The laws of Deuteronomy 7:1-6 concerning mixed marriages.

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~J1ytime the  « unholy »  is  mixed  with  the  holy,  God  will  remove  His blessings (Ogilvie, 1987:138).  It does not matter whether the unholy is from an African or Christian background.  Whatever is mentioned here about King Solomon or S,amson is just a tip of the iceberg. Many more people, both in the Old and the New Testaments, were in one way or another involved in mixed marriages.
Today it is quite acceptable for people to read the Bible through their own eyes and their own experiences. However, for Bible translators, the question of being faithful to the original messages, original forms, original authors and audience still presents quite difficult problems. Yet it is no secret that in reality, it is almost impossible to translate or interpret a text without colouring it, sieving it, or moulding it through our own entire -,.._.__ ~– network of beliefs, reality, and language.
Motfhabi (1983:23) correctly argues that « just as black American Theologians have referred to their past religious heritage for the early manifestations of Black theology in their country and for the present inspiration, so therefore, it seems, must black South African theologians also examine their traditional religions for the unique, religious cultural contributions that can be made by them to the Christian teaching and Black Theology. »
Asana (1990) and Masenya {1996) also supported this idea, seeing it as one of the first tasks of African or Black theology the « reconstruction of the christian faith in Africa which takes seriously the fact that God revealed himself in the traditional religions and that by a selective process African theologians can use this revelatory content to throw light on the message and meaning of marriage and of Jesus Christ. »
According to Motlhabi ( 1983:23) for many Africans conversion to Christianity has « not meant the exchange of the indigenous religion for the new one but rather an amalgamation of the two ». If this claim is true, we must find out exactly what aspects of the Christian teaching were assimilable into traditional religious beliefs and how this was done to suit the African understanding and his/her religious expression. This however, cannot be successfully attempted until we have gained better insights into African traditional religions themselves (Motlhabi, 1983:23)
Questions may be asked as to whether we want to see « inculturation » taking place. The answer to that question depends much on what we view « inculturation »to be. Prof. Simon Maimela descibes « inculturation » as an approach which is characterised by the attempt to marry Christianity with the African world view, so that Christianity could speak (to Africans) with the African idiom and accent {Amoah, 1995:27).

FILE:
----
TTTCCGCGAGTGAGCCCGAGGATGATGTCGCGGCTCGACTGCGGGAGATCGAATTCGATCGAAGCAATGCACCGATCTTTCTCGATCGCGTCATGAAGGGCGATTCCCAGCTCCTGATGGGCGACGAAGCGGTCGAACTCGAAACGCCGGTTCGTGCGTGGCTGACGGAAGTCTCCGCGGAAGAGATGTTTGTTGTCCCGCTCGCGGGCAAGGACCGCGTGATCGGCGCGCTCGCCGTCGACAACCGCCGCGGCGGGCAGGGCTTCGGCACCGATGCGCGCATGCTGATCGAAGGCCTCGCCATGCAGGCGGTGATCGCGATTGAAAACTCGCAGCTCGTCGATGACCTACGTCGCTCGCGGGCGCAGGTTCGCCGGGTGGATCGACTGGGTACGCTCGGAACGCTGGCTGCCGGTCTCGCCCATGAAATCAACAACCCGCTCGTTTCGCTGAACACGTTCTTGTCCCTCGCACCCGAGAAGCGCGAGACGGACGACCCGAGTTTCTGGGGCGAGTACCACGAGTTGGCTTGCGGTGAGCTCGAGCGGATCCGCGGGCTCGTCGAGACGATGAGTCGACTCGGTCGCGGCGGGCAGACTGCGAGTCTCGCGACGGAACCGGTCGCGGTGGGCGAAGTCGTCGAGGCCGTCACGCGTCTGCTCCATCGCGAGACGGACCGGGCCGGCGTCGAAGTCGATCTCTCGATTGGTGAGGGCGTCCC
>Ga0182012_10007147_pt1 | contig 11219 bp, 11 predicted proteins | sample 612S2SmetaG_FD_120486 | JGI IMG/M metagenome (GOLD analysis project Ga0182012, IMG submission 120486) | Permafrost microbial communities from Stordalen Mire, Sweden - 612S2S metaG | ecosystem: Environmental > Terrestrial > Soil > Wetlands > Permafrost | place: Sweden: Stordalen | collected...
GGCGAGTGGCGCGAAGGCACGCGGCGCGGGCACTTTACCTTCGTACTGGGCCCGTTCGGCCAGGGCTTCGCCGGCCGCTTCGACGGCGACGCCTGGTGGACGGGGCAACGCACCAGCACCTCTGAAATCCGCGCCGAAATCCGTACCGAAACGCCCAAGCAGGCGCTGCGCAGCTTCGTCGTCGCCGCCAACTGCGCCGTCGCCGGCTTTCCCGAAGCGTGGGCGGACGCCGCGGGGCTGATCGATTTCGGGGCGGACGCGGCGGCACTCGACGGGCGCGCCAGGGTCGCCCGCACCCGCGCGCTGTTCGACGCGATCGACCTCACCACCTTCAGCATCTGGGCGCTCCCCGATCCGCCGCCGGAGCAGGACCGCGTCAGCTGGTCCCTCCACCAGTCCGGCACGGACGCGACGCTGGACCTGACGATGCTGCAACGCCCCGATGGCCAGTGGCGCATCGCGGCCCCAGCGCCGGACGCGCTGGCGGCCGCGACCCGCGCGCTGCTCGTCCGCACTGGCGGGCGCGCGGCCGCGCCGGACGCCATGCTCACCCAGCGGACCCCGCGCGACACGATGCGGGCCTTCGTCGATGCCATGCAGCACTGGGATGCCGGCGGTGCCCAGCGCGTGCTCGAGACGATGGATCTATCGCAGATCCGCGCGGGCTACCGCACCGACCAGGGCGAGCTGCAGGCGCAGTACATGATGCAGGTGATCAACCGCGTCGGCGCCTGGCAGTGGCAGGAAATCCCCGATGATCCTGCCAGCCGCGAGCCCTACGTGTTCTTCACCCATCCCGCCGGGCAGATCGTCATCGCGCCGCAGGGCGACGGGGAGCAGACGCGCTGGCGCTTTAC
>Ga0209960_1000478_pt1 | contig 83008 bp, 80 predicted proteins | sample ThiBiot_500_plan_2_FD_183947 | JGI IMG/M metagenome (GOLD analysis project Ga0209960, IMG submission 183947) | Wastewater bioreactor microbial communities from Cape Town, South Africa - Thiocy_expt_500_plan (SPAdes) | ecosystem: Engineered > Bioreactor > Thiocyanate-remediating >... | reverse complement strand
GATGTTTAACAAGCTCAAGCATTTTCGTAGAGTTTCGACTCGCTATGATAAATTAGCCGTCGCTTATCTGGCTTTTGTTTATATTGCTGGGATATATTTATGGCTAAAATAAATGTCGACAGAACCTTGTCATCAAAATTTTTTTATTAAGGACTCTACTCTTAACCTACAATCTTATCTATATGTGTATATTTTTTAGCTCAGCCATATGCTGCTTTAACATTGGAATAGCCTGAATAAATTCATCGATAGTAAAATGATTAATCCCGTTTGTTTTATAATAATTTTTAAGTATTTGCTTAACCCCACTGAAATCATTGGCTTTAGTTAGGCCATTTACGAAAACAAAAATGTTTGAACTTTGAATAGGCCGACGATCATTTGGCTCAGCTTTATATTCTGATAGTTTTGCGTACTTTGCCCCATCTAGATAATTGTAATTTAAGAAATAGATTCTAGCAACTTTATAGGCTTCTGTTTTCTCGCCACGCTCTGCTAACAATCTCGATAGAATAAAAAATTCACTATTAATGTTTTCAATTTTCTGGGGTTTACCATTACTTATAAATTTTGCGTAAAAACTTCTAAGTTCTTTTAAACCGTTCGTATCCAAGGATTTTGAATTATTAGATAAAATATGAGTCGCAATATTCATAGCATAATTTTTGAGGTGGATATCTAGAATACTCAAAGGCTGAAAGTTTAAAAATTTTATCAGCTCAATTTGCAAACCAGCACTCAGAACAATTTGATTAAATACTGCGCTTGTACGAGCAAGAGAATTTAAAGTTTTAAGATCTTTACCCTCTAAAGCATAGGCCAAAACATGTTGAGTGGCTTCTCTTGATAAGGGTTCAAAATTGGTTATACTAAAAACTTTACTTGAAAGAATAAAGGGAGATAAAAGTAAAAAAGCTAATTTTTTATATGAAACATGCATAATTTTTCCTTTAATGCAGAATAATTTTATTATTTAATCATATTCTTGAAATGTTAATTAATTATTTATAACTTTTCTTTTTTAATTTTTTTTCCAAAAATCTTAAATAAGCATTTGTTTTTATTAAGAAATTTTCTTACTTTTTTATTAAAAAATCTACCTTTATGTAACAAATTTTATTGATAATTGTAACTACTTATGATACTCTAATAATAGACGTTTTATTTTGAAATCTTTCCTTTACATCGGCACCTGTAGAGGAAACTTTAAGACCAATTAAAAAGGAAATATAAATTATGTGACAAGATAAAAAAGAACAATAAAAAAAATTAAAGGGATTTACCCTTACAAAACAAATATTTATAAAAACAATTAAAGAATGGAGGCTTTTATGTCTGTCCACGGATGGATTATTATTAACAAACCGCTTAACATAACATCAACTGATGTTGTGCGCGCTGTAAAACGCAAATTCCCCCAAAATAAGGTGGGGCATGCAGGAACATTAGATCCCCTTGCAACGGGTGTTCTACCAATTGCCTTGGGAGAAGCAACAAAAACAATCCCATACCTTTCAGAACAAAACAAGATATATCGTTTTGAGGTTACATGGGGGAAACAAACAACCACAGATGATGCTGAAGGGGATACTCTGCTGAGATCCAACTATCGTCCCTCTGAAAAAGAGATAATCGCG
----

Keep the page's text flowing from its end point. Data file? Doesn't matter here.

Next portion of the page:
The researcher is no exception. He is a member of the Church of Christ (Fundamentalists). It is apparent from the above, therefore, that some general characteristics and principles of fundamentalism will apply in the researcher’sinterpretation of scriptures.

 King Solomon’slove for foreign women : 1 Kings 11:1-4

The author begins his portrayal of Solomon’s decline by mentioning Solomon’s love for foreign women – Moabites, Ammonites, Edomites, Sidonians, Hittes and the daughter of Pharaoh – « from the nations of which YHWH said to the Israelites: « You shall not have sexual relations with them nor shall they have sexual relations with you; truly, they will turn your heart after their gods »;
The unsure seems straightforward : Solomon flounders because of his violationan established divine command. 1 Kings 11:1-4 raises both exegetical and thematic issues. Mixed marriages, often considered to be a distinctly post-exilic proplem, are pivotal to Solomon’s demise (lewis, 1994:121).
To be sure, the Y9hwist (Exod 34:11-6) and the authors of Deuteronomy (Deut 7:1-4) prohibit ~xogamy, but safely with the autochthonous Canaanite nations. However significant the variations in these rosters may be, only in early Judaism does an absolute condemnation of intermarriage with all non-Jews emerge (lewis, 1994:122).
In the book of Kings, Solomon ostensibly becomes an example of the negative repercussions of intermarriage with Yehud’sneighbours. Mixed marriages are supposedly not an issue of real consequence until post-exilic times, the era in which Israelite religion becomes Judaism (lewis, 1994:123).
Extending and expanding the deuteronomic interdiction against mixed marriages with native Canaanite peoples, the Deuteronomist employs mixed marriages as a topos to explain two major regressions in Israelite history : the era of judges and the divided monarchy. Close analysis of select passages in the Deuteronomistic History therefore suggests that the development of the prohibition of intermarriage with all Gentiles is more complex than has been previously recognized (Lewis, 1994:124).
Solomon allegedly had seven hundred wives and three hundred concubines (1 Kings 11:3). 1 Kings 11:7 describes how Solomon built a big place for Chemosh, the god of Moab, and for Milcom, the god of Ammon.
1 Kings 11 :8 elaborates, declaring that Solomon did this for all his wives. Ahijah’sroyal oracle to Jeroboam in 1 Kings 11 :33 avows that Solomon worshipped Astarte, the deity of the Sidonians, chemosh, the deity of Moab, and Milcom, the deity of the Ammonites.
The author of these verses claims that Solomon built high places for all of his wives and even presents some fluctuation in the deities Solomon worships and enfranchises with sanctuaries. Yet, 1 Kings 11 also manifests a particular interest in Solomon’sdevotion to the gods of the Ammonites, Sidonians, and Moabites (Lewis, 1994:126).
Nehemiah recalls Solomon’sliaisons with foreign women as grounds for prohibiting such unions in his own time (Neh 13:23-27). Nehemiah’s rhetorical question, ‘Wasit not on account of such things that Solomon King os Israel sin~ed? (neh 13:26), would only have force if the account of Solomon’sparamours was already well-known (Lewis, 1994: 127).
To catfattention to Solomon’sinvolution, the author draws a series of contrasts with the first period he posits in Solomon’sreign. In the first part of his tenure, Solomon followed the practices of David his father ( 1 Kings 3:3); but in the second part of his tenure, Solomon « did not follow ~]::!WH completely- as did David his father » (1 Kings 11 :6).